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Marketing for the Paradox of Choice

Article • April 19, 2023 • Written by: Diane Keng

Today’s consumer can have their pick of products that please them, but having too many options in front of them can have a negative impact on your bottom line. This is called the paradox of choice, and it has never been more relevant than it is now. E-commerce and online retail have made it easier than ever for brands to pop up and start claiming their share of the market. Consumers can surf the web and find just about thirty products that fit their budget and meet their needs. Remaining competitive is becoming less about the quality of your product, and more about the quality of your brand experience.

What is the paradox of choice?

The paradox of choice, coined by Barry Schwartz in 2005, refers to the fact that if a consumer has too many options in front of them, they are more likely to feel overwhelmed and dissatisfied with the choice they end up making. Let’s examine this effect with an example from the beauty industry—more specifically, skincare.

Whether it’s an anti-aging ad that drew you in, or simply the fear of missing out, everyone has encountered messaging about developing a skincare regimen. Let’s say a consumer enters your beauty brand website with the intention of starting an affordable skincare routine. When they get to your website, they are greeted with a quiz: a fun and interactive way to collect valuable first-party data. Already from the first question, they are stumped: What kind of skin do you have—dry, oily, or combination? From your perspective as a brand, this question will inform the type of products you can recommend to them, but from their perspective, it’s a decisive fork in the road.

The next question is about their top concern with their skin: acne, aging, pores, blackheads / whiteheads, or redness. The question after that is about their habits: are you looking for a morning routine, night routine, or both? After that, the questions get more technical, about what kinds of ingredients their skin tolerates. Finally, they land on a question that is accessible and most relevant to their query: what is your desired price range per product?

After the quiz, the consumer is finally taken to a page that has been pre-filtered with the products and parameters that fit their answers. However, with the sheer amount of different products you offer, it barely seems like anything has been filtered out. They finally feel overwhelmed and go back to Google Search to refine their query to be more specific.

Consequences of the Paradox of Choice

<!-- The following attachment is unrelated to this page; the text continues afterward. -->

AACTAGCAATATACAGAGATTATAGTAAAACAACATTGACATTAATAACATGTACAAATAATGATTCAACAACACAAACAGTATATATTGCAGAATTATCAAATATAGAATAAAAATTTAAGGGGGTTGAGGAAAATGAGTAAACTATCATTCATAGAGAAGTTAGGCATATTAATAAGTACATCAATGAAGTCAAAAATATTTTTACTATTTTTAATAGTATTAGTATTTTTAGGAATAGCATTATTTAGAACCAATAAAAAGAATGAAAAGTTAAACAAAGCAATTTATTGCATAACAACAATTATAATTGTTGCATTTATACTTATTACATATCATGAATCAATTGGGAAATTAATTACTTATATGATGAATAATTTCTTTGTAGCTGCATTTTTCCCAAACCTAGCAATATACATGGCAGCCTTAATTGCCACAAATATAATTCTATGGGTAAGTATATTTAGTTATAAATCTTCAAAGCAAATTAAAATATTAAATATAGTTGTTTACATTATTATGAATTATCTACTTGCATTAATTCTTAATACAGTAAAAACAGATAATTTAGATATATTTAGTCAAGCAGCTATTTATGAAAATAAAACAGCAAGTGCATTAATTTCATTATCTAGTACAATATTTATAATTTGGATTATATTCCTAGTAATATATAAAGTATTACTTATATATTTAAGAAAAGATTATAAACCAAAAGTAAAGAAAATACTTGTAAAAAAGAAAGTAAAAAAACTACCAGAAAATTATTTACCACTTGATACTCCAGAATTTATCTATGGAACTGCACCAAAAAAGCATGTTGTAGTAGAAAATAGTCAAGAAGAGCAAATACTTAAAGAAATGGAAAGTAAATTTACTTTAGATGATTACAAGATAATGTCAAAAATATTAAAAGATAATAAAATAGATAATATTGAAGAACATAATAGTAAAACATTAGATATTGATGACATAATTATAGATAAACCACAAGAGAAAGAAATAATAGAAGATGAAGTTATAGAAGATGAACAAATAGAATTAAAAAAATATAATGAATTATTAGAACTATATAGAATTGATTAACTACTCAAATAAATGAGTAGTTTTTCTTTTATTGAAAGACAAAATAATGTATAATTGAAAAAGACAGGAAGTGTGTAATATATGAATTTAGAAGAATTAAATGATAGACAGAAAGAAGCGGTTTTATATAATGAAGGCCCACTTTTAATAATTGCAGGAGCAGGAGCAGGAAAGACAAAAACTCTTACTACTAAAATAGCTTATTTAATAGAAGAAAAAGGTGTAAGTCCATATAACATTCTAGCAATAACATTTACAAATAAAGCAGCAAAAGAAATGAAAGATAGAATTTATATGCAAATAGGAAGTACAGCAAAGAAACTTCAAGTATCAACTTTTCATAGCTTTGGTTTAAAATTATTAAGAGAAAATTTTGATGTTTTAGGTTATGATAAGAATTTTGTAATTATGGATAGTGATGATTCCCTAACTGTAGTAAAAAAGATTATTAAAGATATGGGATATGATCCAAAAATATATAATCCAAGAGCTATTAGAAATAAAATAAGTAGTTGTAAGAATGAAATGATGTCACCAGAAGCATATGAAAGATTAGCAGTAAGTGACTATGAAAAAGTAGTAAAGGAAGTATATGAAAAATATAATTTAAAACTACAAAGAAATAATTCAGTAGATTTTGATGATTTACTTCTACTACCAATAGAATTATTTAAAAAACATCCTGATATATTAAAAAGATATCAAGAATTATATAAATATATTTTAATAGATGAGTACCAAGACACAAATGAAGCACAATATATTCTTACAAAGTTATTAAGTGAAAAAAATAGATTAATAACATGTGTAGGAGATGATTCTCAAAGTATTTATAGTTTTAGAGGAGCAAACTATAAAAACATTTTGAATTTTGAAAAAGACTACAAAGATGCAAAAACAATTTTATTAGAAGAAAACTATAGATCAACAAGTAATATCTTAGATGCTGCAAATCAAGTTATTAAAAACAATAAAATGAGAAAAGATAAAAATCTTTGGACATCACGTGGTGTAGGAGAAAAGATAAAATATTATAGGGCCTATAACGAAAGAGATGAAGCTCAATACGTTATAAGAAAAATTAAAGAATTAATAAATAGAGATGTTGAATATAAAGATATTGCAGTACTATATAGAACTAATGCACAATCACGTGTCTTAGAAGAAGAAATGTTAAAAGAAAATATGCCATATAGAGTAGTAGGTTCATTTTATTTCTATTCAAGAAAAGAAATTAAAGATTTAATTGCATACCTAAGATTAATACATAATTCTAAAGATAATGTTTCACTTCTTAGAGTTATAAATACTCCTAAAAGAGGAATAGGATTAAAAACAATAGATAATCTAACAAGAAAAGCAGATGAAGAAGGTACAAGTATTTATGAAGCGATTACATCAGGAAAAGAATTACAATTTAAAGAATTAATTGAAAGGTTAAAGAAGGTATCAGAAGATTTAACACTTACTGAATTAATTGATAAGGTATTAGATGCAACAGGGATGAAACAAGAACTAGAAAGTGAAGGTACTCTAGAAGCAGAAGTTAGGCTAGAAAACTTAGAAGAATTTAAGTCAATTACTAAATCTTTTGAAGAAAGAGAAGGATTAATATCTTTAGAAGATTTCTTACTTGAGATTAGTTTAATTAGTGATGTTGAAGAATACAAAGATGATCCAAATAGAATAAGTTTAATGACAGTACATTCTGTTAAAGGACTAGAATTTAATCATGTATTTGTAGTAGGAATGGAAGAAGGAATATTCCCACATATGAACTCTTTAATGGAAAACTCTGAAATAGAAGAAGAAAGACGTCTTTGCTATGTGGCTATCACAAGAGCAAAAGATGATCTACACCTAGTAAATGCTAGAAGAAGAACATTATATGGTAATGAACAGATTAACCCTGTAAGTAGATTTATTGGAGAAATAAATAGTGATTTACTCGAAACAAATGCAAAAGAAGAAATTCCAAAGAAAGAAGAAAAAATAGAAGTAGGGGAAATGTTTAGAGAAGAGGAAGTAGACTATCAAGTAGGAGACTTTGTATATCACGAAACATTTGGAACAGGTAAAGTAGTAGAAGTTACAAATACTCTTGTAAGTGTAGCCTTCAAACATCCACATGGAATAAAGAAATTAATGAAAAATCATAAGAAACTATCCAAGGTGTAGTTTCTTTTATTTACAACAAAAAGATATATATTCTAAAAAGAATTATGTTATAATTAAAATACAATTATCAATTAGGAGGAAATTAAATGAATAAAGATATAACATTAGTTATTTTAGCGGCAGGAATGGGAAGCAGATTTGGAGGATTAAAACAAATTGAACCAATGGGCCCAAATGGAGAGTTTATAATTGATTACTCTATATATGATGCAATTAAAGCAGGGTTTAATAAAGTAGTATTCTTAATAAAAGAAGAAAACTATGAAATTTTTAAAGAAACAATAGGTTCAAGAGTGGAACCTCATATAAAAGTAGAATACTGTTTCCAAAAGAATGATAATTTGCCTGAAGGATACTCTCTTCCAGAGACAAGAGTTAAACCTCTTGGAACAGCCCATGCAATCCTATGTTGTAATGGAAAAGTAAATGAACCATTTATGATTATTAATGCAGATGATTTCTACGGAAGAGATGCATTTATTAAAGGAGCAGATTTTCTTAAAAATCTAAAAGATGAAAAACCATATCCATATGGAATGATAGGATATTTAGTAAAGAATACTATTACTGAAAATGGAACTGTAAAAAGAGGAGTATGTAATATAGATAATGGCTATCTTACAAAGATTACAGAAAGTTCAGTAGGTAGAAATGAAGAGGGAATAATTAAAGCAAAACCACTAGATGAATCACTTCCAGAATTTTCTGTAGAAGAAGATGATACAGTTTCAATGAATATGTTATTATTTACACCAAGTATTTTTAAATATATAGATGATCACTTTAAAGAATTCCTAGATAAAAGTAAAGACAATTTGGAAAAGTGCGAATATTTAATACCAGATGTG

As a brand, this quiz tactic creates an easier path to helping the consumer find what they are looking for. The positive aspects of engaging in so many choices is that the consumer will find a product that is uniquely suited to their needs. However, there are a few negative aspects that form the paradox of choice:

  • Analysis paralysis : Whether it’s taking a new job offer, or putting ranch dressing on their salad, people often experience fear when it comes to making a decision. They don’t want to make the wrong choice for themselves, no matter how big or small the consequences may be. This fear causes them to freeze up and avoid making choices altogether.
  • Buyer’s remorse : Buyer’s remorse is typically associated with larger purchases, but it can impact smaller decisions as well. For example, choosing a yearly subscription to a product or service when a month-to-month option would have done the trick.
  • Decision fatigue : The American Medical Association estimates that a person makes about 35,000 decisions daily. In the skincare example above, the customer had to make half a dozen decisions before even viewing the products. These choices add up, and can impact a consumer’s energy to the point where they stop engaging with your brand altogether.

How to reduce choice overload with personalization:

In order to avoid confronting your consumers with the paradox of choice, you should focus on cultivating a brand experience where the choice becomes obvious. The goal is to understand the customer so well that you can predict what they’ll respond to. Some consumers may like a detailed quiz, whereas others would prefer to filter out products themselves. Analyzing data is the way to get to this level of personalization and understanding.

As a marketer, it’s your job to create ease and delight in the shopping experience by presenting the consumer with choices that make them feel like they can’t miss. In the skincare example we’ve been using, you could note that this is the consumer’s first time visiting your site, and push them a banner ad with the copy ‘Skincare Products for Beginners.’ You don’t know whether they are completely new to skincare, or just new to your site, but you’ll get closer to finding more about them by keeping them engaged with relevant content. 

No matter what industry you’re in, collecting first-party data should be painless for the consumer, and acting on data insights should be seamless for you as a marketer. Marketing teams who enlist in artificial intelligence to help them personalize at scale reap the benefits of more sales and better marketing outcomes, to the tune of 2-5x return on investment. Consider how AI can help you meet your goals more quickly and efficiently as you craft brand experiences that make your products into clear winners.

62% of consumers say a brand will lose their loyalty if they deliver an impersonal experience, up nearly 20% from 2021. Data-driven marketers can combat the paradox of choice by striving to personalize experiences to the point where it barely feels like a choice, and more like destiny pointing consumers in the right direction.

Ready to transform your digital personalization with incredible speed?

Diane Keng

CEO & Co-Founder @ Breinify
Forbes 30 Under 30 for Enterprise Technology